SOURCE: Vision Media

January 18, 2011 04:00 ET

Public Schools System in the US -- Off the Assembly Line:

Education Reform That Can Help Our Children Today

PASADENA, CA--(Marketwire - January 18, 2011) - Recent documentaries such as Waiting for Superman and Race to Nowhere, have raised the dialogue concerning some of the dysfunctions of the public schools system. A new article from Vision titled "Off the Assembly Line" offers an overview of the history of school standardization and how it has led to a system that shortchanges individuals as well as society overall.

How can we help our children, our students, our next generation of leaders navigate today's education system?

Education reform such as merit pay for teachers based on student achievement and the removal of the tenure system are often touted as long overdue solutions to underperforming schools. Unfortunately, these efforts would come too late to help our current student body. Vision notes, "We may hope for change, as do many advocates for reform, but our children live in the system today; they cannot wait for a future thaw that may move the glacier."

The key to student success, whether in the public schools system or not, says Vision writer Dan Cloer, is an engaged parent. "The adult who should be most aware of the child's strengths, weaknesses and talents is the parent. Teachers and other adults certainly want to help, but strong pressures often stymie their efforts. Parents must take a more active role in helping their children explore and cultivate their unique talents."

"Off the Assembly Line" suggests that the parent-child relationship should be the locus of first educational reform. Parents must first understand where the public schools system is failing their children so they can effectively compensate for its limitations. "Over the last century public schools systems around the world have been designed and standardized with [a] basic concept in mind: to prepare a small group of people for managerial training and a larger cohort for the labor market," said Cloer.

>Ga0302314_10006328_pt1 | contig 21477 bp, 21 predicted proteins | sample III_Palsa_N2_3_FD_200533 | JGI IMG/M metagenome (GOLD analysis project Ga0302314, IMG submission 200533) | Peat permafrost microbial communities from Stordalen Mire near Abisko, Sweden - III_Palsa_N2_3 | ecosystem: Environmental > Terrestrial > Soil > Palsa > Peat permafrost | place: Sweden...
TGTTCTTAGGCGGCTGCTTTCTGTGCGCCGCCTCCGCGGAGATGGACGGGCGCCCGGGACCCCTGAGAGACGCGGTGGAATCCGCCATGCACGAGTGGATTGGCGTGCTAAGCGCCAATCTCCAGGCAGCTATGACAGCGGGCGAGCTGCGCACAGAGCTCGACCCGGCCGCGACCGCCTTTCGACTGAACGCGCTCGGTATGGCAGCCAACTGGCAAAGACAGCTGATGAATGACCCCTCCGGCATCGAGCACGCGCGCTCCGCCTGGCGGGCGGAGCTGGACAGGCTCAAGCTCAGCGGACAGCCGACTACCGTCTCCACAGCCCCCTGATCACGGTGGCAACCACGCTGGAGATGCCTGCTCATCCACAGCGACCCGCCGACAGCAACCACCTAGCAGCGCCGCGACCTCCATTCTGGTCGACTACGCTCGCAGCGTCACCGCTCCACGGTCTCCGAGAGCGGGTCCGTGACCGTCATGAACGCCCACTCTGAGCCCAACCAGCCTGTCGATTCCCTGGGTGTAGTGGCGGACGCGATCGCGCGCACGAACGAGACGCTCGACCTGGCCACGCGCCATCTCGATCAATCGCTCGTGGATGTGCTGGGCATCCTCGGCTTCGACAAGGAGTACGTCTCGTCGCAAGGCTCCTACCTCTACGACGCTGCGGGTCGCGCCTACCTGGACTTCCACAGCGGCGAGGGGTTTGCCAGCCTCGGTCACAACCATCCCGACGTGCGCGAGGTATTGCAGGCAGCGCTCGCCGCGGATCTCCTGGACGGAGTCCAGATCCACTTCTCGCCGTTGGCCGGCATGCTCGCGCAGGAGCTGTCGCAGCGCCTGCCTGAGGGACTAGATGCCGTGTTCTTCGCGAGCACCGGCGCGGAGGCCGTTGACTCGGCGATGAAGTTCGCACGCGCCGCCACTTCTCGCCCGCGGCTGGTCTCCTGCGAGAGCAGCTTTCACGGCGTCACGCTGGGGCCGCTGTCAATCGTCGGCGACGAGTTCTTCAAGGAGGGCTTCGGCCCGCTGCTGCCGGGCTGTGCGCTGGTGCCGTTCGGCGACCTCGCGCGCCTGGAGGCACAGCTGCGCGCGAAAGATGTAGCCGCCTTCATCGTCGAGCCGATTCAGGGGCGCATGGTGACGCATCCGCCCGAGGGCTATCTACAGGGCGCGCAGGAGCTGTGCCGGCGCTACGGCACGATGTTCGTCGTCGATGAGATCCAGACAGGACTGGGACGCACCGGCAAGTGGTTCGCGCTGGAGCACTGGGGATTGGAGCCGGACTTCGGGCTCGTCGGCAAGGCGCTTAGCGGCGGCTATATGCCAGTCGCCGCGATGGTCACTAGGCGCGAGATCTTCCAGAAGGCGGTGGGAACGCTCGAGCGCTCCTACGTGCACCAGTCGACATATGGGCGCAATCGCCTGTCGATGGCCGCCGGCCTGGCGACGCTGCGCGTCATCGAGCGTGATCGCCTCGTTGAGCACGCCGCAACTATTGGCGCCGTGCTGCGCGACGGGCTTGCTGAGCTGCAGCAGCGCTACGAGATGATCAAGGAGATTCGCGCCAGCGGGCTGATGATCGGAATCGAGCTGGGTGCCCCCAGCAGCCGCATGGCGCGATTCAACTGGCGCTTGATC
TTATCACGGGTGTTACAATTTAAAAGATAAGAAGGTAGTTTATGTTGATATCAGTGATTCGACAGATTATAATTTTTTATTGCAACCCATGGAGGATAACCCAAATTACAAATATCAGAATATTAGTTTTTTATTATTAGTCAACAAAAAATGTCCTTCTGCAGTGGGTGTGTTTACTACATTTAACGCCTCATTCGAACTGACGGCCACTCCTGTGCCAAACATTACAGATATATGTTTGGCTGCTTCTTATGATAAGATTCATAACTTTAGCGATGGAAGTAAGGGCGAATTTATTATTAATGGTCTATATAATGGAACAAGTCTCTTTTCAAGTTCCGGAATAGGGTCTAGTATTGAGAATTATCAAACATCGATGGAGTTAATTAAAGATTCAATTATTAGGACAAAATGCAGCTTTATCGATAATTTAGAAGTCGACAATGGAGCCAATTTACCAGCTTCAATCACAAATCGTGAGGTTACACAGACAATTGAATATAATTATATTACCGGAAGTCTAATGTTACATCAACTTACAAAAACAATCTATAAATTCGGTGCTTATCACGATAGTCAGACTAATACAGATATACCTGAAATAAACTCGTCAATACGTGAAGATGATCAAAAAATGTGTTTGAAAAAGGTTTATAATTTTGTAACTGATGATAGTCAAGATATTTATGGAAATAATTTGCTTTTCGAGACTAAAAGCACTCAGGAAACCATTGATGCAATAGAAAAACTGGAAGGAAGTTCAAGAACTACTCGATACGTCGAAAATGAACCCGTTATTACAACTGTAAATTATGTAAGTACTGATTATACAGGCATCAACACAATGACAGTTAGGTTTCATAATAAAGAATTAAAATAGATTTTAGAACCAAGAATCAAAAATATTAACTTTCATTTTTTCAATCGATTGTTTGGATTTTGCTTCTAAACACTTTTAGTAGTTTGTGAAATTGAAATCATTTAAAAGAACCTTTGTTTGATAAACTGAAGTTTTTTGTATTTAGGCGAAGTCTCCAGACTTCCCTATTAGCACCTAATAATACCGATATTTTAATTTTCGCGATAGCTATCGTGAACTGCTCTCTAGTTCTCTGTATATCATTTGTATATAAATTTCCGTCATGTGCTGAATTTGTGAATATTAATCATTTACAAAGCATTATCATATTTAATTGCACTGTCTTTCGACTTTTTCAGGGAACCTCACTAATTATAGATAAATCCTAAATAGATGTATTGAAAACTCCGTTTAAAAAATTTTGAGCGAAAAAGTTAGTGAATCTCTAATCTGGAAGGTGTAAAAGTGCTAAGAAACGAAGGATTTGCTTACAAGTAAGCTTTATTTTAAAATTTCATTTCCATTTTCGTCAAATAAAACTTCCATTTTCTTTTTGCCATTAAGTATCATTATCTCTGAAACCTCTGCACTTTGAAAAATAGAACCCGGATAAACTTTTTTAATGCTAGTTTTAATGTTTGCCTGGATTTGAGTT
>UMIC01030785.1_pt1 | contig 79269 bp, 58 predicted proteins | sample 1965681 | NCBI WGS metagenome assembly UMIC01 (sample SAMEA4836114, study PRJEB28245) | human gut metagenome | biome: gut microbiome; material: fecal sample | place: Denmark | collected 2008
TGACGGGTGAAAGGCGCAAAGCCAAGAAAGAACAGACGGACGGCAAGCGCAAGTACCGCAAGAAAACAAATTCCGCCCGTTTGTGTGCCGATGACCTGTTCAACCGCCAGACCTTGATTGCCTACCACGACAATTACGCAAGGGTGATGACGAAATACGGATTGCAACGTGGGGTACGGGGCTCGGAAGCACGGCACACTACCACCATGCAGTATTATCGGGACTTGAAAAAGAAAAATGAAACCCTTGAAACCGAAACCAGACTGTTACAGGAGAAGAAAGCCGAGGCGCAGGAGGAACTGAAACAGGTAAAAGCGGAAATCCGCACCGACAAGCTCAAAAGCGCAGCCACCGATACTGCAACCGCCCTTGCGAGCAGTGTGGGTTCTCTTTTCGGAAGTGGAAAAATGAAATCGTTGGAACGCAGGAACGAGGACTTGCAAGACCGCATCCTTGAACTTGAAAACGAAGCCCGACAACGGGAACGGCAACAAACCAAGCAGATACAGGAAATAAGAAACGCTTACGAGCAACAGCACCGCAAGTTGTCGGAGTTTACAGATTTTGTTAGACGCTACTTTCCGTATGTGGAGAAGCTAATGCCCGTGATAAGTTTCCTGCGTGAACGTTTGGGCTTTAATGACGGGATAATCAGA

"When stated so plainly," Cloer continues, "the gap between what we really desire from our schools -- that they help guide our children toward their best talents -- and the reality that stands before us, is huge. Without minimizing the real improvements that have been made in general education for an ever widening diversity of children, nor the many instances of individual accomplishment, we must acknowledge that we're squandering a great pool of latent talent under the bell curve. This is creative potential that many critics of the system argue we will need in the challenging decades ahead."

Read the full article at

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